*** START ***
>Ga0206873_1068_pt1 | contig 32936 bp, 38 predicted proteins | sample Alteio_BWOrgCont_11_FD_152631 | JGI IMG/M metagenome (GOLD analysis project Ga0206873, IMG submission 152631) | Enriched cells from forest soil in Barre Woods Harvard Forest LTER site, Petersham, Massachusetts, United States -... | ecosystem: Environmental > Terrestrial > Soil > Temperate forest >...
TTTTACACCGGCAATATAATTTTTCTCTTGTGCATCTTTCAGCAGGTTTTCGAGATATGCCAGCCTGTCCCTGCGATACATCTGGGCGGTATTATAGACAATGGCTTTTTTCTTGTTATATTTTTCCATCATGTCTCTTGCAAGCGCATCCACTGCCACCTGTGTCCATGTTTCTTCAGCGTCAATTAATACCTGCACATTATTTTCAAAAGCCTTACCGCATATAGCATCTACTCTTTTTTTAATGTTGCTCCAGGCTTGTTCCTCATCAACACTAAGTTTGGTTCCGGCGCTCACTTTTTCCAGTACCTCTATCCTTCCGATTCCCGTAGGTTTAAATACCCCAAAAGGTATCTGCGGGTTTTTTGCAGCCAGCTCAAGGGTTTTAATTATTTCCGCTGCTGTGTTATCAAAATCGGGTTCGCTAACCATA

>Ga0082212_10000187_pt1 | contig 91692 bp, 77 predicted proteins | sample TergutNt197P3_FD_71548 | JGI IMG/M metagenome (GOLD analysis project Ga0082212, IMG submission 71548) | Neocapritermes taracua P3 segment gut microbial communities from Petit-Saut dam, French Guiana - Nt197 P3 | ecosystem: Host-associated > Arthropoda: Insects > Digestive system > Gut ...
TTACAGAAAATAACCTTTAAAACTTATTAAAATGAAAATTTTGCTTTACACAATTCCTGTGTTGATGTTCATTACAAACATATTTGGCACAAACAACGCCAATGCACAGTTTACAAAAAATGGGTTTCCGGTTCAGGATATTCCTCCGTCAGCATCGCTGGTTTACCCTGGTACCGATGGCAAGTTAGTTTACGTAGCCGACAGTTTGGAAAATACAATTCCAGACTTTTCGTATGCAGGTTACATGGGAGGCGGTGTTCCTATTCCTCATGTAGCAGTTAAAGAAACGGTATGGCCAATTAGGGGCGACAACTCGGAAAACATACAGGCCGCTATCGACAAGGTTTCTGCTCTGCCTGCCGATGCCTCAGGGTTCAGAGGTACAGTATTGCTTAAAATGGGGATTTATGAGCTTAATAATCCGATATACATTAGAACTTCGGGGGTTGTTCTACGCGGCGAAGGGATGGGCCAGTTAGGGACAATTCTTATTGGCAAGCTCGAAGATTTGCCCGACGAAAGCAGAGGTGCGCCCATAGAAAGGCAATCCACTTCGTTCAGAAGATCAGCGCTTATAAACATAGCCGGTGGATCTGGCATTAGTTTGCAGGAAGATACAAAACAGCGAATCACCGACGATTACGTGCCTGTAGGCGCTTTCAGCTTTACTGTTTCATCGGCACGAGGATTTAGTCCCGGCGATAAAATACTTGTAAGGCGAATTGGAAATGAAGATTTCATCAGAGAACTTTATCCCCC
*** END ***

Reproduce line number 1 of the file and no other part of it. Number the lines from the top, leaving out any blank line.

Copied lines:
>Ga0206873_1068_pt1 | contig 32936 bp, 38 predicted proteins | sample Alteio_BWOrgCont_11_FD_152631 | JGI IMG/M metagenome (GOLD analysis project Ga0206873, IMG submission 152631) | Enriched cells from forest soil in Barre Woods Harvard Forest LTER site, Petersham, Massachusetts, United States -... | ecosystem: Environmental > Terrestrial > Soil > Temperate forest >...